Many in Tigray: 'Extreme Lack of Food' 01/28 06:11
NAIROBI, Kenya (AP) -- More than a third of the people in Ethiopia's
embattled Tigray region "are suffering an extreme lack of food," the United
Nations World Food Program said in a new assessment of a region under a
months-long government blockade.
"Families are exhausting all means to feed themselves, with three-quarters
of the population using extreme coping strategies to survive," the WFP said in
its report released Friday, noting increases in begging and relying on just one
meal a day. It called for all parties in Ethiopia's war to agree to a
humanitarian cease-fire and "formally agreed transport corridors" for aid after
15 months of war.
The U.N. said no aid convoy has entered the Tigray region of some 6 million
people since mid-December. Separately, the U.N. humanitarian agency said less
than 10% of the needed supplies, including medicines and fuel, have entered
Tigray since mid-July. All international NGOs operating in Tigray have depleted
their fuel, "with their staff delivering the little remaining humanitarian
supplies and services on foot, where possible," the agency said in its Friday
Ethiopia's government has been wary of allowing aid to fall into the hands
of the Tigray forces who once dominated the national government and have been
battling the current government of Prime Minister Abiy Ahmed since November
2020. The government in part has blamed problems with aid delivery on
insecurity it says is caused by Tigray forces, including new fighting in the
neighboring Afar region near the only approved road corridor for aid.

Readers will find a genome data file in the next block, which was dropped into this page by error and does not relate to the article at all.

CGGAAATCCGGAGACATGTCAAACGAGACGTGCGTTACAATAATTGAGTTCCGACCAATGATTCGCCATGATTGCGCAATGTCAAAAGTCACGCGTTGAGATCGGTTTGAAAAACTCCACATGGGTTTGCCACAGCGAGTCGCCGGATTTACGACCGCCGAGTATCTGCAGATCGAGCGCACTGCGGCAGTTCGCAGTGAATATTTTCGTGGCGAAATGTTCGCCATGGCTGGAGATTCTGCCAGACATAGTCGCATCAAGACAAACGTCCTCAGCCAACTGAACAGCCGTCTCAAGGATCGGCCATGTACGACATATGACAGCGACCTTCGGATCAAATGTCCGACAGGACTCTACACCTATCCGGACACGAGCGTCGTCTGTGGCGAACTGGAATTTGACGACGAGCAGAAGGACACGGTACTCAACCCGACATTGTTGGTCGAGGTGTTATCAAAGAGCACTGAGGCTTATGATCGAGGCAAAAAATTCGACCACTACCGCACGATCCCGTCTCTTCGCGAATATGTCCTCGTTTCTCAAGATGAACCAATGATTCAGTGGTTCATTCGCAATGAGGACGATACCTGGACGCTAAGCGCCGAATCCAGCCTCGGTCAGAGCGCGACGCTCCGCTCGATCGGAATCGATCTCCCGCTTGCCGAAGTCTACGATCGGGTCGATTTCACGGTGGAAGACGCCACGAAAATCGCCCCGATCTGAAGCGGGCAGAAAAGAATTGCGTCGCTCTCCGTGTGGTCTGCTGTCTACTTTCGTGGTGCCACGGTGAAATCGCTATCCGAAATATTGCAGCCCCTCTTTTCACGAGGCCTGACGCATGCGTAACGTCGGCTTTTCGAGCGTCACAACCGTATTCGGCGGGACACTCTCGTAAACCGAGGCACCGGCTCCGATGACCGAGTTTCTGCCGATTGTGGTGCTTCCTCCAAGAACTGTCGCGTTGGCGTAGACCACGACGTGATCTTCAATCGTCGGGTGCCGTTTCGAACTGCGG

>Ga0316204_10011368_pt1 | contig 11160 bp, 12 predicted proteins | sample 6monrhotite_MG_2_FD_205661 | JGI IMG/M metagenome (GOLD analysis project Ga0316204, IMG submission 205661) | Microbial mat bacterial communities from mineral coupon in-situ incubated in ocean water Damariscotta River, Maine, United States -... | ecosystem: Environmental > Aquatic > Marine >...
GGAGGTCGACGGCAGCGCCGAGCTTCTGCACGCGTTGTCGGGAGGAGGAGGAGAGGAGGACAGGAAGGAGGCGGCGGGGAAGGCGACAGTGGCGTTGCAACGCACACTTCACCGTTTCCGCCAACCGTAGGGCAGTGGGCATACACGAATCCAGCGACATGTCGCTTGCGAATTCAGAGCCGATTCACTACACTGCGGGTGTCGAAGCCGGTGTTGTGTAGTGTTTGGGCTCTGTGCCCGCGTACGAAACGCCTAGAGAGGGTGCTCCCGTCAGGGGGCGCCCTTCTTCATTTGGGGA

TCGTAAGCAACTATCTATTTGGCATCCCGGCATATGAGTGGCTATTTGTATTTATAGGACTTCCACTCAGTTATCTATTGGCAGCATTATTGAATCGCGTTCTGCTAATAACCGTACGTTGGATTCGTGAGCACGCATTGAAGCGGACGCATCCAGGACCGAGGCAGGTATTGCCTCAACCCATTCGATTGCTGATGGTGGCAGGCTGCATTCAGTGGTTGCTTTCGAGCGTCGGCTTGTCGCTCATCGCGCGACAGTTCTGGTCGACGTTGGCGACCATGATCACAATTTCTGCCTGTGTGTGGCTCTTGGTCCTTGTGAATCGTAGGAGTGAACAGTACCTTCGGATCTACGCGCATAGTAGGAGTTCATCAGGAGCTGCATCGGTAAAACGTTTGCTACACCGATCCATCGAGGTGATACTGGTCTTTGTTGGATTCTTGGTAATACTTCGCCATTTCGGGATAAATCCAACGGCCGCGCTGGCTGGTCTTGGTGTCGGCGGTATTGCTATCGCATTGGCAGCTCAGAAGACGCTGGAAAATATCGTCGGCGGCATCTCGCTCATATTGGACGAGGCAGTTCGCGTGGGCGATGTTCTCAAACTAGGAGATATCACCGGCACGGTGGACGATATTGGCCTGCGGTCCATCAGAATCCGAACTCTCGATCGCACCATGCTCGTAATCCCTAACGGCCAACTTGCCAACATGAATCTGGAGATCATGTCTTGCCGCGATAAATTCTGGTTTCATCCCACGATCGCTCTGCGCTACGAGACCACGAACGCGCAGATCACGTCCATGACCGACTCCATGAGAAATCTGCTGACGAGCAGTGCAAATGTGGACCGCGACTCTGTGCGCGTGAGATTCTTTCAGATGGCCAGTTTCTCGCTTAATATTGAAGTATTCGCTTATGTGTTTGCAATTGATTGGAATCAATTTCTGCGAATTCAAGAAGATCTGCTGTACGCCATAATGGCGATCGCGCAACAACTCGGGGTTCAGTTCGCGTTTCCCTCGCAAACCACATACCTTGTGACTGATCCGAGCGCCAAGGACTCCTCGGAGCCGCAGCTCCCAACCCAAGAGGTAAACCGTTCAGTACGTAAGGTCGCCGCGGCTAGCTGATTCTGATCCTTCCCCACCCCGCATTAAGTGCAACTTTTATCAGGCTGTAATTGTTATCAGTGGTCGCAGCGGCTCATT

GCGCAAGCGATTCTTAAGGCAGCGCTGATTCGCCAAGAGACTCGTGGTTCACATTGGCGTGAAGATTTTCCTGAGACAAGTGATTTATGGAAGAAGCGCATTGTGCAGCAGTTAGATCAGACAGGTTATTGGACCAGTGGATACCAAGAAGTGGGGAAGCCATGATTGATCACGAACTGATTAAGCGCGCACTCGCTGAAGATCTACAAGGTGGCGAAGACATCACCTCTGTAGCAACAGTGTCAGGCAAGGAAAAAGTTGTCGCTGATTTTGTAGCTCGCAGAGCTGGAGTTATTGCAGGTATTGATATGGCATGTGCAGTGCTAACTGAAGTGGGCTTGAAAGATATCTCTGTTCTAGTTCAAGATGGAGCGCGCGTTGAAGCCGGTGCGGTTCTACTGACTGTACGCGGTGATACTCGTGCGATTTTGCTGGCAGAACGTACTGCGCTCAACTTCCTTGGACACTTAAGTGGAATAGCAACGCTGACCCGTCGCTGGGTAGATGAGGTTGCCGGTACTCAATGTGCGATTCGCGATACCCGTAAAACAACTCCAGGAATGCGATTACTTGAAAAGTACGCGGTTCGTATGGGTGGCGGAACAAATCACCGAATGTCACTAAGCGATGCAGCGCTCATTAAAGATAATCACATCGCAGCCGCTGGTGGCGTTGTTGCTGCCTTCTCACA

Aid workers, however, also blame bureaucratic obstacles including intrusive
personal searches and confiscation of items including personal medications
before visits to Tigray. The new WFP report, based on face-to-face interviews
with more than 980 households across accessible parts of Tigray, cited
"extraordinary operation challenges."
The war has shifted in recent weeks, with the Tigray forces retreating into
their region after attempting to advance on the capital, Addis Ababa, and
Ethiopia's military saying it would not pursue them further. That opened the
way for fresh mediation efforts by the United States and the African Union,
with humanitarian access a key goal.
Aid has begun reaching people in the Amhara and Afar regions after Tigray
forces' incursions there displaced hundreds of thousands. But the new WFP
report said that some 9 million people need food assistance across the three
Ethiopia's foreign ministry this week said it was working with aid partners
to facilitate daily cargo flights to Tigray "to transport much-needed medicines
and supplies." It is not clear when the daily flights will begin, though the
International Committee of the Red Cross on Wednesday announced that it had
made its first delivery of medical supplies to Tigray since September, calling
it "a huge relief." A second flight followed on Thursday.
The U.N. has said time is running out. "Aid organizations have warned that
operations could cease completely by the end of February in Tigray," U.N.
spokesman Stephane Dujarric told reporters on Thursday.
Tigray's health bureau this week reported that nearly 1,500 people died of
malnutrition in just part of the region over a four-month period last year,
including more than 350 young children. It cited more than 5,000
blockade-related deaths in all from hunger and disease in the largest official
death toll yet associated with the country's war.
Ethiopia's government has sought to restrict reporting on the war and
detained some journalists under the state of emergency, including a video
freelancer accredited to the AP, Amir Aman Kiyaro. The country's Council of
Ministers this week proposed ending the state of emergency now, citing the
changing security situation. That needs lawmakers' approval.